Storage

Lock IT Down: Consider security before returning a failed hard drive

Dont forget about the data on your hard drive before sending it back to be fixed


Replacing a failed hard drive that’s still under warranty is usually a simple process. You call the manufacturer, request a new drive, and return the old unit. When security is a concern, however, things are a bit more complicated as dead hard drives have a habit of coming back to life. This article recounts a situation when security called for a slightly different approach for returning a defective drive.

How it all started
I received an urgent support call to inspect a failed IBM RS/6000 midrange server. An immediate site visit by my technician revealed that the server’s single hard drive had failed. According to the tech, it had “overheated and been fried.” Since the hard drive was still under warranty, we requested a replacement from IBM. We installed the new hard drive, restored the data, and were up and running in no time.

Returning the failed drive
The drive’s replacement-under-warranty program called for defective devices to be returned to the manufacturer. As such, IBM wanted their old hard disk back. This is when the problems began.

In this case, the failed hard drive came from the local police department. As you can imagine, highly confidential information tends to be stored on hard drives used by the police, FBI, CIA, and so on. As such, returning hard drives from such organizations is not a simple procedure.

I was soon stuck between three departments, each with their own agenda and concerns.
  1. IBM’s customer service department: They wanted their old hard drive back under the terms of the support agreement, period! Otherwise, they would proceed to bill us for the new hard drive.
  2. The police department: They did not want to give up their old hard drive, period! They offered to pay for the new hard drive so they could keep the old one.
  3. The city council: They would not approve the funds to pay for a new hard drive to replace one that was under warranty, period! The council feared such action would create a precedent other city departments could use to request funds for items under warranty.

After lengthy discussions, the police department and city council finally agreed to turn the failed drive over to me and allow its return. I was, however, required to write a formal Letter of Assurance to both the council and the police, giving my assurance that the old hard drive was indeed useless and that no confidential information could ever be recovered from it.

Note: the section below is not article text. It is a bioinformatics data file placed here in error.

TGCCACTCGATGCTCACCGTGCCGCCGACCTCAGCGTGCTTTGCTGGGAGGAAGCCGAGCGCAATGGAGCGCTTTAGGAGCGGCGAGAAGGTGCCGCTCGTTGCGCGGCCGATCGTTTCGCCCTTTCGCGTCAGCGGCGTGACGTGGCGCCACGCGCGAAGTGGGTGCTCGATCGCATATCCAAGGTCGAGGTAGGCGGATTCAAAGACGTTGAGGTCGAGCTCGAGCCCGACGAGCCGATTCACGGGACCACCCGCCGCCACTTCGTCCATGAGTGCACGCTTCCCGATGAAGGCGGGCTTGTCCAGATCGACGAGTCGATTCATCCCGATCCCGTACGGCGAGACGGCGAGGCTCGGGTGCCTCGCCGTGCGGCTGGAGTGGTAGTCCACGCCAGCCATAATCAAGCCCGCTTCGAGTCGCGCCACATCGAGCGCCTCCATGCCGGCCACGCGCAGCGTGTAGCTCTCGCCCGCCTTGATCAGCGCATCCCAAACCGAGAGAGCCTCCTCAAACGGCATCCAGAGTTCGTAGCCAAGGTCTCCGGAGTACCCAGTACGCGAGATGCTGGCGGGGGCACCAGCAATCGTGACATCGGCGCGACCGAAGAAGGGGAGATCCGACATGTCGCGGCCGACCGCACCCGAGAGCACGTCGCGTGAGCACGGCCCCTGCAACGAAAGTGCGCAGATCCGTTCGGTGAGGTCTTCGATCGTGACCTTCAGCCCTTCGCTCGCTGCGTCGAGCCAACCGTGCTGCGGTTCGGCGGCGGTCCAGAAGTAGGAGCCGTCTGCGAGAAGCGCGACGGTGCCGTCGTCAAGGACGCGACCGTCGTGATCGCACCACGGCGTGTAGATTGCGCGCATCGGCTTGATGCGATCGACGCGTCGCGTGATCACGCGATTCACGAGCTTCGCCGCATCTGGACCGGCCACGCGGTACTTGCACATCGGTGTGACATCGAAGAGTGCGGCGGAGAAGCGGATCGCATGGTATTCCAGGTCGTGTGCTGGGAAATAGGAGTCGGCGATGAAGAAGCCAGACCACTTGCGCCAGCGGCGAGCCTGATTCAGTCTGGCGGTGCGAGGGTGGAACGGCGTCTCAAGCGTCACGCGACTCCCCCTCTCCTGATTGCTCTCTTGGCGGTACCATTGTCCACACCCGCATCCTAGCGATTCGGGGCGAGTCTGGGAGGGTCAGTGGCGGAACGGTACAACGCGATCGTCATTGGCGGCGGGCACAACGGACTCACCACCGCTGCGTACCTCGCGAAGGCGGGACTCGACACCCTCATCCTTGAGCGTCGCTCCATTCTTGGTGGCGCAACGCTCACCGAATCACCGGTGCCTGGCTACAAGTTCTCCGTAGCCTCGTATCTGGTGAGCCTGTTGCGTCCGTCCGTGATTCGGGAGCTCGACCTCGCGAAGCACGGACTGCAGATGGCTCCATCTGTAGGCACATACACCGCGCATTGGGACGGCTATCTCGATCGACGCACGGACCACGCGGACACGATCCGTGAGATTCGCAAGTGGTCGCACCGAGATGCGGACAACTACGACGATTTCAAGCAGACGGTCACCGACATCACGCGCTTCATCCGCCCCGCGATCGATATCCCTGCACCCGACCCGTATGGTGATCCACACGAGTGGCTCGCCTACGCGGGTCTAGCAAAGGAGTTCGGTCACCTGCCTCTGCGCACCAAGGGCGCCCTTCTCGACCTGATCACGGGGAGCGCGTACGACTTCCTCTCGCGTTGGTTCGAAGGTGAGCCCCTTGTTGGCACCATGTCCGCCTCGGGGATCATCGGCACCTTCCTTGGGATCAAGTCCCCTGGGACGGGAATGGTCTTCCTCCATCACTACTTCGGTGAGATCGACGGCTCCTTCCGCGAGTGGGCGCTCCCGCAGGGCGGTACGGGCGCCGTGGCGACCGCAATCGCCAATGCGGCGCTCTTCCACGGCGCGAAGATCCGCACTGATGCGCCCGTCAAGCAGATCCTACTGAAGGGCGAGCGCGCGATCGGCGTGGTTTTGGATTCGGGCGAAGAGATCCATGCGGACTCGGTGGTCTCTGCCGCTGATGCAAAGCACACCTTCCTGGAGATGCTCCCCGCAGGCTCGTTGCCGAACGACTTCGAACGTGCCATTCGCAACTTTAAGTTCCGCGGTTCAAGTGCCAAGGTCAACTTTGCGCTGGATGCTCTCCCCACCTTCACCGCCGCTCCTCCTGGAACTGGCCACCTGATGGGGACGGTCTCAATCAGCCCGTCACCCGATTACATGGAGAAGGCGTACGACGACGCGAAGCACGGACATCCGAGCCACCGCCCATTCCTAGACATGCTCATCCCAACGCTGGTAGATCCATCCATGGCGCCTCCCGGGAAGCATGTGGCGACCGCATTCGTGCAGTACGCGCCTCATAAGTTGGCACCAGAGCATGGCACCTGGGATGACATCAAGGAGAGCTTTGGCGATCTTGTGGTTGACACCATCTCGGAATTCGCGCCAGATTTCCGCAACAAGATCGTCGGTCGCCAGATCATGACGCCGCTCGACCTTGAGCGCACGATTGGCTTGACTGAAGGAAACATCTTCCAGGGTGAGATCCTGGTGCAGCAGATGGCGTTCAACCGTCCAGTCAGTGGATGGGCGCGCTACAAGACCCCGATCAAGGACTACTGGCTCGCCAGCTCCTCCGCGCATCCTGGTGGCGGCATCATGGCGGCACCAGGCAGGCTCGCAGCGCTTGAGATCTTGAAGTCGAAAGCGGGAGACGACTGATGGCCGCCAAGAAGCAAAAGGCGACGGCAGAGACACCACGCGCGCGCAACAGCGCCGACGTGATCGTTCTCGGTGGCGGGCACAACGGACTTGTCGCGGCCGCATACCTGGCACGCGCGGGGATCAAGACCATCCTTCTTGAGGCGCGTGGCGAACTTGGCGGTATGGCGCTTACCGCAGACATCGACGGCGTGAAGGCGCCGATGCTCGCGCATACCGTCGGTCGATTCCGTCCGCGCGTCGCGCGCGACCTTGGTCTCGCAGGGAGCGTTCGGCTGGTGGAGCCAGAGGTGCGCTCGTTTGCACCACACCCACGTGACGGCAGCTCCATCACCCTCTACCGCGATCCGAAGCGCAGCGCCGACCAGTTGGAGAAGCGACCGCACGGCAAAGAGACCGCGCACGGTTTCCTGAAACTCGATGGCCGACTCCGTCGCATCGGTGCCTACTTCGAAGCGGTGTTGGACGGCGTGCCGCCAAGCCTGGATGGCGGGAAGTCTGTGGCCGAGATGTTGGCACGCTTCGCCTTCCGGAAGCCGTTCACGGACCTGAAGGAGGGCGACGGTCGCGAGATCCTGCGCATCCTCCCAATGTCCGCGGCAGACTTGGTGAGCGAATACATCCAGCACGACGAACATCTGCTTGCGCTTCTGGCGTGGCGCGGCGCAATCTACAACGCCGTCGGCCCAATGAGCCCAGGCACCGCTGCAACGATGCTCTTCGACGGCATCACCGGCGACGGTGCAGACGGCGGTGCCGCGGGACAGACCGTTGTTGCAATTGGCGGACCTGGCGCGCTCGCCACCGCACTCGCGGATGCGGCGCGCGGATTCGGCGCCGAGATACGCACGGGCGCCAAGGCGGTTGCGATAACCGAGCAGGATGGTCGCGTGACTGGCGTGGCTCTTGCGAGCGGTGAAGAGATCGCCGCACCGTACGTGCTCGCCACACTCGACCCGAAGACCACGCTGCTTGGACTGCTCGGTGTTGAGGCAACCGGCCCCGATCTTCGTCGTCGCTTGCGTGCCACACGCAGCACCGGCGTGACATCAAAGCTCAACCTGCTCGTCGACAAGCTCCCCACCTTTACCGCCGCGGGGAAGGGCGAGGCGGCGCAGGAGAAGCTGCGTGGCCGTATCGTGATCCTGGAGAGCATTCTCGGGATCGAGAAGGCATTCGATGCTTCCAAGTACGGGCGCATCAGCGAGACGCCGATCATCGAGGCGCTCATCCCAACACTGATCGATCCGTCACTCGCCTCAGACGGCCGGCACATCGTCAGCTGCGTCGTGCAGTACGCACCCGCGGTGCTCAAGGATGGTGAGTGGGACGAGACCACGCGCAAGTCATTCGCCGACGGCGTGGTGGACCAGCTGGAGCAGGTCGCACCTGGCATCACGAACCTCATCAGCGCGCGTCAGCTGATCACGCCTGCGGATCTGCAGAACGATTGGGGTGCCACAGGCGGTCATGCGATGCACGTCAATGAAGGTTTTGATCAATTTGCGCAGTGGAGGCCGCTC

I do not know about you, but this letter was a rather tall order. After all, can we ever be sure that a failed hard drive is indeed immune to all data recovery efforts? Writing such a letter was like placing my neck on the block, and I needed more information before giving such assurances.

So what happens to dead hard drives?
I asked around a little to see where defective hard drives end up. The following list came from my own experience as an IT manager at a nonprofit college, two friends in the IT support field, and an IBM sales representative. It seems that manufacturers tend to collect failed hard drives and do any of the following:
  • Sell them to a recycling distributor via auctions.
  • Donate them to schools as tax write-offs.
  • Give them to their internal research teams for testing.

These all seemed quite harmless to me except for the fact that many hard drives simply disappear for lack of proper tracking. It was this disappearance that had me worried.

A solution presents itself
I don’t know exactly what got into me, but an idea suddenly popped into my head. I called the police chief and asked if I could have his approval to visit the police firing range with the hard drive. After a few seconds of silence, he laughed. I added that if I could get IBM to accept a bullet-ridden hard drive, all would be well. I got his approval.

I then called IBM. I asked them to accept a challenge. I would return a hard drive that was so badly damaged that all of IBM’s data recovery efforts would be futile. I got their approval.

With that, I watched our police officers use the hard drive as target practice. Ever seen a hard drive pounded by a machine gun? It’s a scream. I then returned the mangled hard drive to IBM and have not heard about any data being recovered.

Think before you act
When you are about to return a defective hard drive, think twice. Your career might be on the line. Mine was. Give security a thought.

Share your creative solutions
If you have an innovative technique for solving a difficult problem, we want to hear about it. What do you think of Kyu’s solution? Post a comment or write to Kyu Rhee and share your thoughts and experiences.

 

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